Water Lesson Learned: Don’t Put Off Today….

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  • Thu, Oct 21, 2010 - 09:53am

    #11
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    Re: Water Lesson Learned: Don’t Put Off Today….

Having recently experienced a strong and unexpected earthquake “no fault-line here folks..oh whoops, now there is…” I realise how fragile our water supply is. I absolutely applaud all of you who are saving water or securing a supply. We fortunately had emergency supplies and our town’s aquifer pump resumed action within 24 hours but other areas are still without uncontaminated water (7 weeks later) and are relying on trucks bringing it in.

One comment/suggestion I would have in terms of water supply is not to rely solely on wells or bores, events can occur that would render ground water inaccessible and/or unpotable. Collection is good, tanks are good. If you can rig things so that you also collect from the roof, if the well runs dry or gets dirty somehow you still have a backup method of collection that is easier to fix up if there are floods or chemical spills or earthquakes and broken sewers.

I’m working on getting tanks set up here – it’s taking quite a long time! Certainly don’t put off ’til tomorrow what you can do today – it may take longer than you think!

All the best everyone.

  • Sat, Oct 23, 2010 - 10:08pm

    #12
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    Re: Water Lesson Learned: Don’t Put Off Today….

I’ve been nervous for several years having to depend on our well that could quit at anytime for a number of reasons. Seem to have good water and so far have never run it dry, (350′ deep with 150′ of “pay”) but as any mechanical system, it can always quit. This spring, I finally bit the bullet and put down a new (second) well about 500 feet “upstream” so we now have a full backup. Utility power is backed up with solar and a diesel generator, so we should be OK against most prob;lems that could show up.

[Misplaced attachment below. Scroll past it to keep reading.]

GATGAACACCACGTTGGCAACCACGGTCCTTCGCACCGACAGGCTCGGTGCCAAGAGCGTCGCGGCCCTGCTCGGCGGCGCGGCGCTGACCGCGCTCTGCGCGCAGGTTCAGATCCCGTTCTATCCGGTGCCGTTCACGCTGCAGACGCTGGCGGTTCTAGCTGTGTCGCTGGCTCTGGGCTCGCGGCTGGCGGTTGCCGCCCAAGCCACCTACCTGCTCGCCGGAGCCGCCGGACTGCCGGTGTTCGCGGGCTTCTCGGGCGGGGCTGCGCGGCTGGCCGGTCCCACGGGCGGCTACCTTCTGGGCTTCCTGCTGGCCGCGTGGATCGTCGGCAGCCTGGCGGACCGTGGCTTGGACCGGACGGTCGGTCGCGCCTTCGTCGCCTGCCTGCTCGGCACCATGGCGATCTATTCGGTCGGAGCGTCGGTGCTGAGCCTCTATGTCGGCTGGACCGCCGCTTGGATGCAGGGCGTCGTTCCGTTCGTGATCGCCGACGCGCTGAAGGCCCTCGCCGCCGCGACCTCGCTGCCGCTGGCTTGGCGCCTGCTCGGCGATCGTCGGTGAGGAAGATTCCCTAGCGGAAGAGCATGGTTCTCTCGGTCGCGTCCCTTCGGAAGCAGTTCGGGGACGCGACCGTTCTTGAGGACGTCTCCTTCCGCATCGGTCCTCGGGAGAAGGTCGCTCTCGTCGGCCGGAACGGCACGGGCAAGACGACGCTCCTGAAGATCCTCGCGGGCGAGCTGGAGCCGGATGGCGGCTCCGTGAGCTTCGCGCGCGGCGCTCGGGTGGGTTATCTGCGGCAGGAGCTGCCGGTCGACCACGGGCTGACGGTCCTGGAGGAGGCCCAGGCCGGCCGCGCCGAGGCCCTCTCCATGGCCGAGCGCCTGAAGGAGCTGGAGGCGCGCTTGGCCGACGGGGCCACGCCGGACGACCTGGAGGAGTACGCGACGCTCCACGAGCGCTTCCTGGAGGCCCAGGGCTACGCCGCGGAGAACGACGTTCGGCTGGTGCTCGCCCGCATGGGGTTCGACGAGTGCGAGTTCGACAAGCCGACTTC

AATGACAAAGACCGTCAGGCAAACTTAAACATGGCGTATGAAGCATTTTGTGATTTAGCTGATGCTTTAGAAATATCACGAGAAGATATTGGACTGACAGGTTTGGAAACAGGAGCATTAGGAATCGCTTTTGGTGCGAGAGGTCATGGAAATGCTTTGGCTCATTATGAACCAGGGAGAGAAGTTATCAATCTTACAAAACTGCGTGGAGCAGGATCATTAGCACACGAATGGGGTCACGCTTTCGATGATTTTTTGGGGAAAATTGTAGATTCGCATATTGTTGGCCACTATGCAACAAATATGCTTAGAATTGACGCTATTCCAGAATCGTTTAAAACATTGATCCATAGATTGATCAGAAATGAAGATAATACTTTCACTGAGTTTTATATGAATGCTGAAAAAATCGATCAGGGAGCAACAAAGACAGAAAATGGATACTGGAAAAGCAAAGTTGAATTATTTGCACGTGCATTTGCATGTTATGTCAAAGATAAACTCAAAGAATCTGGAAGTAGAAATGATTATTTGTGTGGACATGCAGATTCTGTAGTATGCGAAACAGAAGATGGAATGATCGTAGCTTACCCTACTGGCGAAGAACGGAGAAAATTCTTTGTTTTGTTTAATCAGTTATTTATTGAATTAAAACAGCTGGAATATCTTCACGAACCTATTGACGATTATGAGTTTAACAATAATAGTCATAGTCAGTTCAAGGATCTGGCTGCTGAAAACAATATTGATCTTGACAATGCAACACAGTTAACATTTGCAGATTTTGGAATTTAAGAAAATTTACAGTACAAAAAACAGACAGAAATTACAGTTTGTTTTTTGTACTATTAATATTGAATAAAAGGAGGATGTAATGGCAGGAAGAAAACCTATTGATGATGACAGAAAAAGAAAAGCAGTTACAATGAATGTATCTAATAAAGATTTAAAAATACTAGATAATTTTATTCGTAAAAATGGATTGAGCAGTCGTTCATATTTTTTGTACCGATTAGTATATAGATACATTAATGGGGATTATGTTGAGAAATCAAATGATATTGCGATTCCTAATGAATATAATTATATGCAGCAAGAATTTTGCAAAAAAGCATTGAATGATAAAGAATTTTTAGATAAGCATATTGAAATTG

Worth the cost to know that water is there almost no matter what happens. I like the peace of mind.

 

Jim

  • Sat, Oct 23, 2010 - 10:47pm

    #13
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    Re: Water Lesson Learned: Don’t Put Off Today….

I’m truly staggered at how deep you Americans pump water…..  I recently had a client who had a bore pump, no idea how deep, and to my amazement discovered it was a three phase 5.5 kW device that accounted for 80 to 90 % of their electricity bill!!!

Like most rural Australian homes, they did have above ground water tanks (5,500 gallons) but had no idea how much energy their pump was using, and hence how many solar panels they would require to blow their electricity bill away…

I just don’t understand the reluctance to use tanks in your country..

Mike

  • Sat, Oct 23, 2010 - 11:25pm

    #14
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    Re: Water Lesson Learned: Don’t Put Off Today….

[quote=Damnthematrix]

I just don’t understand the reluctance to use tanks in your country..

[/quote]

Could it be due to a little problem we have here called “freezing”?

  • Sat, Oct 23, 2010 - 11:30pm

    #15
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    Re: Water Lesson Learned: Don’t Put Off Today….

[quote=ao]

[quote=Damnthematrix]

I just don’t understand the reluctance to use tanks in your country..

[/quote]

Could it be due to a little problem we have here called “freezing”?

[/quote]

So what happens when your pipes freeze….??

  • Sun, Oct 24, 2010 - 12:03am

    #16
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    Re: Water Lesson Learned: Don’t Put Off Today….

It’s interesting how the standards for resiliency differ between a public water system and an individual home.  The typical home probably has one well with 1 pump powered off the grid, and no storage other than a hydropneumatic tank which is insignificant.